Passion for civic and social issues leads activist to Benedictine’s OD program

December 19, 2017

Lisle, Illinois ~ At an early age, William W. Towns became aware of the dysfunctions in civic and urban services when he moved from the South Side to the North Side of Chicago. Questioning these stark contrasts, he became committed to understanding these civic and social disparities. It’s a complex issue Towns wants to solve as he earns a Ph.D. in Organization Development (OD) at Benedictine University.

A community activist, Towns has made it his life’s work to help institutions and nonprofits develop policies and initiatives that help serve the community. Towns is the executive director of Benefit Chicago, an investment fund aiming to invest in and support Chicago area social enterprises that are working to build wealth, create jobs and enhance job readiness.

Towns leads the day-to-day operations to help socially-motivated businesses and nonprofits access capital needed to create and grow. He also sets the strategic vision and works with investors, investees, community organizations and the media.

“I’ve always had a passion and a desire to work with organizations that are looking to have positive change or impact,” Towns said.

Towns’ biggest initiative is to raise $100 million in investment capital to provide flexible power and capital to organizations in the Chicago area who would not otherwise get capital.

“Benefit Chicago has been in existence for a little over a year. In a short period of time we have made significant investments in local businesses that has allowed expansion of operations and organizations,” Towns said. “We have also been fortunate to win the Collaboration Award at this year’s Chicago Innovation Awards. Being able to provide capital to organizations is exciting and what makes me most proud.”

Prior to that, Towns worked at the University of Chicago where he developed policies and strategies to fuel economic growth, better health outcomes and increased sustainability in South Side communities.

The dynamic and fast changing times in business organizations and environments are what motivated Towns to enroll in Benedictine’s Ph.D. in OD program.

“Benedictine provides an excellent avenue that’s both academically rigorous in a way that allows you to take the information you learn in the classroom and apply it to your organization immediately,” he said.

Towns’ dissertation deals with building collaboration between universities and the surrounding communities.

“In many of our cities, neighborhoods and towns, the universities must coexist with the places around them. They have a responsibility to the people around them, not just the students,” he said. “Government programs are cutting back and universities will be the anchor that will allow these communities to thrive and attract talent to these areas.”

Through his research, he’s seen that these relationships take time.

“It takes significant courage on both sides. The community’s feelings and genuineness in what they’re trying to do and respect from the universities themselves will be critical to not damage the relationship,” he said. “How do we start an appropriate dialogue where these differences will be appreciative and advantageous to a positive outcome?”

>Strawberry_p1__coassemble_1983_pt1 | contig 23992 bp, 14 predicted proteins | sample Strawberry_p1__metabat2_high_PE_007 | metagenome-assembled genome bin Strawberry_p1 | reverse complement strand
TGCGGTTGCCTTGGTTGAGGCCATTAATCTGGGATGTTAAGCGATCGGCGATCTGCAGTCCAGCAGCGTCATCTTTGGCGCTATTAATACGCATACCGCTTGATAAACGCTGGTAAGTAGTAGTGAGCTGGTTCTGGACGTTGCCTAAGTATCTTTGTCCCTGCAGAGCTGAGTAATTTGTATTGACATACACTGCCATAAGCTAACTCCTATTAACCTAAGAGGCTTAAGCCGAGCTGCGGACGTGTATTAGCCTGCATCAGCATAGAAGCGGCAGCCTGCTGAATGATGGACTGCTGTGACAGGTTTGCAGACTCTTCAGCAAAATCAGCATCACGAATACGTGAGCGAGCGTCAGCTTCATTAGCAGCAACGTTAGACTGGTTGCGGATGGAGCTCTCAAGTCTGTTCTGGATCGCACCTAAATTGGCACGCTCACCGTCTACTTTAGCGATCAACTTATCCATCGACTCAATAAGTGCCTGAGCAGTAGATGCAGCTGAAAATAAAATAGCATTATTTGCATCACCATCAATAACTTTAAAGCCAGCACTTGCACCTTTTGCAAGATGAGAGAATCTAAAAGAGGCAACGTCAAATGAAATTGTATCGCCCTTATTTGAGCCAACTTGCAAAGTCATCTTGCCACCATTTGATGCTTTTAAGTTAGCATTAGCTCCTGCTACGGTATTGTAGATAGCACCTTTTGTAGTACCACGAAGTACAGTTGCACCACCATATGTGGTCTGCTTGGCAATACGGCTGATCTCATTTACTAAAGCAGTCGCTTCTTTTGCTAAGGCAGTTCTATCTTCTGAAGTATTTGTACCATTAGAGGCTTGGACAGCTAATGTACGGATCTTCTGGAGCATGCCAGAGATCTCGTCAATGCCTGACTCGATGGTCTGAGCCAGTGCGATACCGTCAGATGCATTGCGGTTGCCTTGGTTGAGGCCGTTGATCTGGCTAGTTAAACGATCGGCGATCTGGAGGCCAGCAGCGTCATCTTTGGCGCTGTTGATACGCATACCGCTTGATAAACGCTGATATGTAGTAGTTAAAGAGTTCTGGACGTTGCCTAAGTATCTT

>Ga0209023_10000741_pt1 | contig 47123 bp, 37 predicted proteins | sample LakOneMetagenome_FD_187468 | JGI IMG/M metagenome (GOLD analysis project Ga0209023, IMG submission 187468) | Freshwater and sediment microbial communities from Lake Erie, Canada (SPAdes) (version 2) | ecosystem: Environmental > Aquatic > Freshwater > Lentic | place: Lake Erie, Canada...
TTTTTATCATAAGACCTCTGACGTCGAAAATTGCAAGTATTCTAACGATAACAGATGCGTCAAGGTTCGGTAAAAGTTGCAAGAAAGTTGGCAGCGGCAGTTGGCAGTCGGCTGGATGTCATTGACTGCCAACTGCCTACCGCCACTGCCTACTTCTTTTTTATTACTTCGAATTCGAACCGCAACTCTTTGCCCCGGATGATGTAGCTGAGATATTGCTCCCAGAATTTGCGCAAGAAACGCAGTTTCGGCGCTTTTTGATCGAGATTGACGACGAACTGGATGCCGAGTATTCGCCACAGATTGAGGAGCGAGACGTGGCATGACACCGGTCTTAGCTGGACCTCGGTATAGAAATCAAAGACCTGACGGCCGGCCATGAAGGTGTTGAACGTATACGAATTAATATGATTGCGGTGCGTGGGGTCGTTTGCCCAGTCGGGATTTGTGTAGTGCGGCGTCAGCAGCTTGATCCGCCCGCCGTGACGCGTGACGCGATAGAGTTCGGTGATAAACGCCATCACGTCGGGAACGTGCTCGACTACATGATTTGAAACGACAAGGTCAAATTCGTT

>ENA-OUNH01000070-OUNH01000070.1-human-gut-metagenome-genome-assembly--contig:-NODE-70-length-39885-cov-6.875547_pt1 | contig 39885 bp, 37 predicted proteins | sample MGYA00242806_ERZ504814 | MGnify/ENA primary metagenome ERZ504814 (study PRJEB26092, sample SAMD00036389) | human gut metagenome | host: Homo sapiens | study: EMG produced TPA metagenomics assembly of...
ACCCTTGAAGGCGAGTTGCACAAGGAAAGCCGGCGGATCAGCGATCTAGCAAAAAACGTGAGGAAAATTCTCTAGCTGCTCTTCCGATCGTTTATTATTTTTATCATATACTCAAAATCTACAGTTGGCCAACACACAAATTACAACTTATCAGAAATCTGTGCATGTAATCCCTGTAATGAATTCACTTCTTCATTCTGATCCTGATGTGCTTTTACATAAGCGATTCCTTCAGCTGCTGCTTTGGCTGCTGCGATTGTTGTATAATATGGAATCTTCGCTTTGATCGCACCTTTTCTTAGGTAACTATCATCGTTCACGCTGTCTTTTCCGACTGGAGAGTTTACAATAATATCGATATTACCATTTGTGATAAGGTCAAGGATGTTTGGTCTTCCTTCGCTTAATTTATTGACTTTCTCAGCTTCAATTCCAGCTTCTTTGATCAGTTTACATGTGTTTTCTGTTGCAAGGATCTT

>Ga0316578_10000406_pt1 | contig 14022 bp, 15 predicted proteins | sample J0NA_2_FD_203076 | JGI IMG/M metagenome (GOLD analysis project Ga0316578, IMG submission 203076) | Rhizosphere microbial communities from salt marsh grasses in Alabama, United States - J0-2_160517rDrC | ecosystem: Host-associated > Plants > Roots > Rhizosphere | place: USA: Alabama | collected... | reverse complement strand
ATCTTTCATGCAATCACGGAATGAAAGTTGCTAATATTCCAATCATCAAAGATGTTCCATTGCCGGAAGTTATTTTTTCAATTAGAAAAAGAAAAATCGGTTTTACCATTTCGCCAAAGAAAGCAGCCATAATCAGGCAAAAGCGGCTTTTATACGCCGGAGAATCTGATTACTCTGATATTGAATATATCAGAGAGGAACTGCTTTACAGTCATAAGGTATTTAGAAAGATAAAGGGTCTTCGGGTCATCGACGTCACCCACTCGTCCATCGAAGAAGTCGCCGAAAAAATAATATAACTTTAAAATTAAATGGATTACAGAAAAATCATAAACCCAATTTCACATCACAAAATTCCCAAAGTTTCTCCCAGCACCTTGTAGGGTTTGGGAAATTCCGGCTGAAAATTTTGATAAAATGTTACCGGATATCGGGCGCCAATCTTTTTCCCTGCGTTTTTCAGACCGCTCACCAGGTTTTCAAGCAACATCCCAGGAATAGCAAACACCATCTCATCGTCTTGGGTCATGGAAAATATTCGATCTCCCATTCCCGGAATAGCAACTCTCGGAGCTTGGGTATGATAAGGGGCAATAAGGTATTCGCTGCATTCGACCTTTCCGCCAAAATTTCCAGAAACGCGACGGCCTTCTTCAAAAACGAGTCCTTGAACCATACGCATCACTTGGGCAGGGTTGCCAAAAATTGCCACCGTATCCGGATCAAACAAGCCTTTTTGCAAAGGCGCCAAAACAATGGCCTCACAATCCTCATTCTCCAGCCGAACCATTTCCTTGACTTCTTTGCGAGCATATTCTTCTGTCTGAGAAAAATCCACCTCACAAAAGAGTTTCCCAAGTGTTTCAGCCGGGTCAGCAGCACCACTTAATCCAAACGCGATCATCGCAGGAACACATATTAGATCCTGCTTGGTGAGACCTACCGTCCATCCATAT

Building relationships with other professionals and experts through the Ph.D. in OD program has been valuable to his professional development.

“The experts within their particular disciplines have been extremely approachable and want to see the students be successful. They have been supportive and willing to push back on debates to get us to be critical thinkers and prime researchers in the fields we’re concentrating on,” he said.

“Even while he works on his research in the program, William continues to seek opportunities to improve his academic and professional skills to solve civic issues and help businesses and nonprofits grow,” said Therese Yaeger, Ph.D., a professor in Benedictine’s Master of Science in Management and Organizational Behavior and Ph.D. in OD programs.

Towns is balancing work and a management program at MIT while completing the Ph.D. in OD program by 2018.

“The Benedictine program is ideal for the working scholar,” he said. “The program, be it rigorous and very demanding, still allows time to get your work/life/school balance to a somewhat workable situation. It’s not easy, but for the working student seeking this level of rigor, this is an ideal balance.”

The Ph.D. in OD program is recognized as an international leader in providing education toward managing the human side of enterprise, which includes global interdependence, workforce diversity and the management of change – the hallmarks of excellent managers and leading-edge companies.

In addition to business, the OD program prepares individuals for high-level careers in human resources, health care consulting, research, higher education and public administration.

“The program sets you up for a future of continued research and challenging of the status quo in how businesses are run and how organizations are led,” Towns said.

“This ability to stand confidently in research-based critique is particularly important as we go through changes that impact and penetrate our lives.”

Learn more about the Ph.D. in OD at Benedictine at ben.edu/phd-od.

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Benedictine University is located in Lisle, Illinois, just 25 miles west of Chicago, and has a branch campus in Mesa, Arizona. Founded as a Catholic university in 1887, Benedictine enrolls more than 5,000 students in 59 undergraduate and 23 graduate programs. Forbes magazine named Benedictine among "America's Top Colleges" for the seventh consecutive year in 2017. Accredited by the Higher Learning Commission (hlcommission.org). For more information, contact (630) 829-6300, admissions@ben.edu or visit ben.edu.

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